Purity Ring by Renata Raksha
Regardless of their position in the another eternity / “Purity Ring sound” debate, patrons at Purity Ring’s Fox Oakland debut could agree that Purity Ring’s live show is fully-developed and leaves “future pop” to no interpretation. The already bold and imaginative display has magnified in scale since the band’s second release – bigger is better in this case; the captivating light spectacle has been selling out mid-sized theatres across the nation, including the 2800-person capacity Fox Friday night.

The evening began with a set from Born Gold, otherwise known as Cecil Frena, a longtime friend and collaborator of Purity Ring’s. In fact, both acts (as well remix artist / producer Kuhrye-oo) are the spawn of GOBBLE GOBBLE, an earlier electronic foray into the far left during the era of psychedelectropunk, if you will (think Hot Panda, Galaxie, DD/MM/YYYY… and the go-to American iteration – LCD Soundsystem). For the month-long US tour, the sets of Born Gold and Purity Ring were separated by one from BRAIDS, a fellow Canadian band of the baroque-pop persuasion.

Purity Ring said very little besides the expected gratitude at the end, perhaps for the better. BRAIDS frontwoman Raphaelle Standell-Preston managed to botch (with little consequence besides amusement) her congratulations to the Warriors by calling the local basketball team a baseball team, whereas Purity Ring’s Megan James simply donned a Golden State jersey for the final number, “Begin Again.” The change of outfit also permitted a crowdsurf that was probably much more comfortable in athletic attire than the structured shoulder top James wore throughout the tour.

Between the deliberate costuming, the elaborate setup, and the minimal breaks between songs, Purity Ring became the duo’s identity. We never heard the instrumentalist’s voice, and we only saw him as Roddick once, when he dropped something on the stage in front of his elevated platform. We acknowledged James a few times: when she returned the item Roddick dropped to him, when she had to take a breather after getting too much theatrical smoke in her face, and when she had to repeat Standell-Preston’s observations. Gone was the cosmic goddess of Purity Ring for a moment as James gazed with wonder up towards the balcony and vaulted dome, declaring The Fox to be one of the most beautiful venues she’s performed at.

From beginning (“Stranger Than Earth” and “Push Pull”) to end (“Bodyache” and “Begin Again”) and without a word, Purity Ring excelled at audience engagement. If you weren’t hypnotized by the lightshow, you were wishing you had James’s hair and dance moves, or trying to figure out how Roddick was playing the lanterns in front of him like they were bars of a metallophone. Since Shrines (2012), Purity Ring’s set design has become less DIY and the dangling cocoons replaced with light vines, but the basic touch- and sound- sensitive technology is the same.

The lanterns, as a sort of visual proxy for uniform instrumentation, also made it painfully obvious that yes, you could put all the tracks from another eternity and Shrines in a hat and randomly re-compile the two records at random to meet the same result. But from the equally as good, if not better response that songs from another eternity received Friday night, that result is an effective one. There’s also a very plausible chance that the rise of trap and grimier electronic music gave Purity Ring’s second album more mainstream success while retaining the band’s initial following. Needless to say, it’s not the worst place to park for a while.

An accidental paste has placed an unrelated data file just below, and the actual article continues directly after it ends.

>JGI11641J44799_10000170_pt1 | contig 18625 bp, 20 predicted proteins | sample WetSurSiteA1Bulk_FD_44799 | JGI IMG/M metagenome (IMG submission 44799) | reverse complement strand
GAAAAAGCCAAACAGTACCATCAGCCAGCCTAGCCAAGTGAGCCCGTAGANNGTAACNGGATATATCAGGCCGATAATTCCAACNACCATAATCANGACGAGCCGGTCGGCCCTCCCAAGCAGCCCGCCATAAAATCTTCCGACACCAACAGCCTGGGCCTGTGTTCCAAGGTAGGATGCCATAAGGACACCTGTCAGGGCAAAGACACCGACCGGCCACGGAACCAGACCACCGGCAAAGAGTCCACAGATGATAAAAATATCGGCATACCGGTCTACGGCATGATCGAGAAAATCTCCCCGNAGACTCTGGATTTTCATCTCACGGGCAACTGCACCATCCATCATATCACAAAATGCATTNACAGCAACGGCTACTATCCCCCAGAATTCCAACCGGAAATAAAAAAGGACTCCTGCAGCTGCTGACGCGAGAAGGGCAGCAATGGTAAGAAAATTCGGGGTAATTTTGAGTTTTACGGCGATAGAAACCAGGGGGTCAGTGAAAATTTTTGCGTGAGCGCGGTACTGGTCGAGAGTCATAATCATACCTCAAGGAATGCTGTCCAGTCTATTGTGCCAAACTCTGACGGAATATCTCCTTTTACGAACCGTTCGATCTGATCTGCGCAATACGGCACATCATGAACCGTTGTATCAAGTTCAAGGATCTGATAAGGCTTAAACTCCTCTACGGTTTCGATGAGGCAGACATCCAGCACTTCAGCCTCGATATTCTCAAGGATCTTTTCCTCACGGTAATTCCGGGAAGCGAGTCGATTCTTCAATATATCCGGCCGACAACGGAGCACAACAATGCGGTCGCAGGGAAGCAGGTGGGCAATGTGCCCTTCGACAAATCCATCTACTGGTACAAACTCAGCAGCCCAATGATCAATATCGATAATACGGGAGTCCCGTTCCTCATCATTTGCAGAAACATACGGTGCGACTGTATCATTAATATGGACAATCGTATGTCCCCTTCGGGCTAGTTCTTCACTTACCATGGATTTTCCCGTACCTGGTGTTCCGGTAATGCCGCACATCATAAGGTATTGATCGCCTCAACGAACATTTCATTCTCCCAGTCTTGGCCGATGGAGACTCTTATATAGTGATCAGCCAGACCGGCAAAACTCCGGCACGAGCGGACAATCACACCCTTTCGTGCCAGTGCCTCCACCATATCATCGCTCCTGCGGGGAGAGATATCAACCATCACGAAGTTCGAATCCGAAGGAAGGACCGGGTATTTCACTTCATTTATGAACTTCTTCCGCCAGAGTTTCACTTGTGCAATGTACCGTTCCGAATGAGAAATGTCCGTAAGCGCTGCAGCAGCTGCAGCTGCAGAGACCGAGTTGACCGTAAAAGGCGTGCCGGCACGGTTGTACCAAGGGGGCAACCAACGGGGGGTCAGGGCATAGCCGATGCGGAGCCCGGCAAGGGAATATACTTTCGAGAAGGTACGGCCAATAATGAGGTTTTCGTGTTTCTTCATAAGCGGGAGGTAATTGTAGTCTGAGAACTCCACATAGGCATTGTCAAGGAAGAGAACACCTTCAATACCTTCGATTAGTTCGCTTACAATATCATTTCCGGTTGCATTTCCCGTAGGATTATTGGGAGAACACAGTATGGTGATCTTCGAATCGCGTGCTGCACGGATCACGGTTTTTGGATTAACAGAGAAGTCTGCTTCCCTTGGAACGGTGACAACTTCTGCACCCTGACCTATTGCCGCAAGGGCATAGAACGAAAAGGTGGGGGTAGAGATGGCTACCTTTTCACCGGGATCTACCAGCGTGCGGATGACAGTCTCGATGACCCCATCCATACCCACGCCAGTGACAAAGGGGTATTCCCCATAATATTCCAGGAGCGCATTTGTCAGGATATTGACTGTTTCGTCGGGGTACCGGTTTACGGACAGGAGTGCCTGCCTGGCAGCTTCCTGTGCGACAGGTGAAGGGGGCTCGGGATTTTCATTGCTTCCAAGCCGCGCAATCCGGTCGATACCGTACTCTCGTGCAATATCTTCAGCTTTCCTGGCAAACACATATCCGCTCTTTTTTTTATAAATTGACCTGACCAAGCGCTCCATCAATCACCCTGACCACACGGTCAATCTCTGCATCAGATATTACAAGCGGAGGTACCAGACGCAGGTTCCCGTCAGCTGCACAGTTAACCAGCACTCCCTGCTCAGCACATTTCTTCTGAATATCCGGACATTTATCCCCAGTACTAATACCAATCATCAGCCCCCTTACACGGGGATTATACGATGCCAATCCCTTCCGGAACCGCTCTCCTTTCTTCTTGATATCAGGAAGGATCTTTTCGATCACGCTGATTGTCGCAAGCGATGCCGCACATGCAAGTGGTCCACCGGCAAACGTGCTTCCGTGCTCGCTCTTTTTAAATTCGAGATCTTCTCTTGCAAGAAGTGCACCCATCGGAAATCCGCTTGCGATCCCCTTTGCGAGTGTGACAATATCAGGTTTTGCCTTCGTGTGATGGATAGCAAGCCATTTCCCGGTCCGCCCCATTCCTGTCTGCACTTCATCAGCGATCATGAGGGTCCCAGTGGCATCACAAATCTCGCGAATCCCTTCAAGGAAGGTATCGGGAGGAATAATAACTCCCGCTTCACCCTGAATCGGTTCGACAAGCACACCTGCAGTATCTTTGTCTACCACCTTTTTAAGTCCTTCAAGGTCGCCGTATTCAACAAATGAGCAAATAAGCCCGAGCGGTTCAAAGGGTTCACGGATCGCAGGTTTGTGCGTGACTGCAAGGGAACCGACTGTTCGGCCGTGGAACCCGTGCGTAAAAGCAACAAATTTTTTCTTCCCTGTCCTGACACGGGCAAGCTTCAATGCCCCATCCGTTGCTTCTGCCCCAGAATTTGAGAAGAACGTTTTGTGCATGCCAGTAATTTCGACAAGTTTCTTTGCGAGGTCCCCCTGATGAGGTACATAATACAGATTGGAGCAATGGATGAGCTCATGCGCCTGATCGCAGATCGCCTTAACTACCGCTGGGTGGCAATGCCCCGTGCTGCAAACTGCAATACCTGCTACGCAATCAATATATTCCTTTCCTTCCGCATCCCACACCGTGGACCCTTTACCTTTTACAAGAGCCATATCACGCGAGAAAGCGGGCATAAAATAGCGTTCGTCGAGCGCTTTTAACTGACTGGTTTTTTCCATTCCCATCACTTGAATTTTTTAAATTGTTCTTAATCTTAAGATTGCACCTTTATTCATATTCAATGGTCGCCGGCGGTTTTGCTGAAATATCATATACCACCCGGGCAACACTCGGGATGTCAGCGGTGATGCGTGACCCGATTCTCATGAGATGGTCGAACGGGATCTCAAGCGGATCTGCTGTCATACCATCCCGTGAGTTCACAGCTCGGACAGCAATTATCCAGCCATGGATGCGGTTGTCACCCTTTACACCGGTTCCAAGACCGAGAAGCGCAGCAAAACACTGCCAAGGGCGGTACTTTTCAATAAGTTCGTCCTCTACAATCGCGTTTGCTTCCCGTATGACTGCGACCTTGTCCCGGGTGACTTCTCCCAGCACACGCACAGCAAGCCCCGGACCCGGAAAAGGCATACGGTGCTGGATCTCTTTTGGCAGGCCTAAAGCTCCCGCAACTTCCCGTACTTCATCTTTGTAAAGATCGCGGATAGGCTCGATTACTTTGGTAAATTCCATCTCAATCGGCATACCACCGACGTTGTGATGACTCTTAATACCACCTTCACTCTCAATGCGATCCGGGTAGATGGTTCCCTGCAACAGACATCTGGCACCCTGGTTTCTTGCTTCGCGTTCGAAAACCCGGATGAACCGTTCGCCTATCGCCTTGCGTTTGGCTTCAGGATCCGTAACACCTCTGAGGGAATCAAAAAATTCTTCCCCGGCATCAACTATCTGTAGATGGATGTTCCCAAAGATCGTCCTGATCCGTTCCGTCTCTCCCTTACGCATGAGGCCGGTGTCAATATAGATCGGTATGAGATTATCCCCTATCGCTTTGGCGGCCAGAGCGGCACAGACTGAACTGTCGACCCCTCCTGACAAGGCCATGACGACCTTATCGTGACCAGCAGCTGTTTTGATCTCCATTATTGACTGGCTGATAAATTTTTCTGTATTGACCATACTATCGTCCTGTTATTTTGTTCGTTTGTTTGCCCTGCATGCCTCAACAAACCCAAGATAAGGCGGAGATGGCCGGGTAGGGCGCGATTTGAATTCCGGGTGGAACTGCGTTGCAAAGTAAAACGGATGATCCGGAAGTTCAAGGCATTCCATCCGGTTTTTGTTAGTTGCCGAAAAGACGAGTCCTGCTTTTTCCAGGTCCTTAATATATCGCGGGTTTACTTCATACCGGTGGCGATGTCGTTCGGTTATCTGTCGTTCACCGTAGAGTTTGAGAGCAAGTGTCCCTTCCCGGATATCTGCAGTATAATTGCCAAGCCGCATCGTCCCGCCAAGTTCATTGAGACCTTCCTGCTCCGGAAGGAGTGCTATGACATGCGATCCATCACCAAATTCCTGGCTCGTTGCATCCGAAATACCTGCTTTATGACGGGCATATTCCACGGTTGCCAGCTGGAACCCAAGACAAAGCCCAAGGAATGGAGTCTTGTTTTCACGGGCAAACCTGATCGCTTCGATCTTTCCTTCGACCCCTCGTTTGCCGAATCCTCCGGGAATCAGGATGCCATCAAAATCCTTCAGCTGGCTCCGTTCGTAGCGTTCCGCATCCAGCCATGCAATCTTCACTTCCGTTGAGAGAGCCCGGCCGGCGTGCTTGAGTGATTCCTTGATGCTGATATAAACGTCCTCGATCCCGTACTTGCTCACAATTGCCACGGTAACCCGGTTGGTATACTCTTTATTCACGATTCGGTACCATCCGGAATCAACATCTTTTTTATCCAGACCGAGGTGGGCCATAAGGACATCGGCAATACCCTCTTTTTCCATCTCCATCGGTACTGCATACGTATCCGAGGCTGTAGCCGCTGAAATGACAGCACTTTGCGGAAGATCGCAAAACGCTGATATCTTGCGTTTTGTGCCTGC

The most accurate criticism of the show, overheard afterwards, was that “everything was pre-recorded; they just pushed buttons.” This does hold true for most electronic acts and forms a mould that the duo strives to break. James’s vocal delivery was exceptionally exact to the recording, so Roddick bore the weight of mixing things up Friday night, which he did, adding extra reverb or layering more heavily when appropriate. I caught one of his DJ sets in Toronto last summer and can say he is completely gimmick-free, trading rudimentary breakdowns for perhaps a slower and more subtle set, but one that is commendably attentive.

There was an artificiality to the strategically ordered set. The “again, again, again” refrain of opening song “Stranger Than Earth” and the chorus of finale, “Begin Again,” line up neatly like a literary device, there was no encore, and the process of bringing James’s smaller set of touch-sensitive lights out on stage had its own set of theatrical cues ([lights dim; stagehand enters stage right, pushing the apparatus; James puts on light gloves; stagehand positions apparatus and leaves stage right; lights rise]). But the artificiality was no more than what is to be expected from an electronic group. If anything, the theatricality added to the set.

Besides this one, complaints were non-existent as Purity Ring ploughed through the best of both records. Half technological lightshow, half a midsummer night’s dream, Purity Ring’s performance was anything but forgettable. If this is what “future pop” looks like, we can’t fucking wait.

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Article by Joanna Jiang



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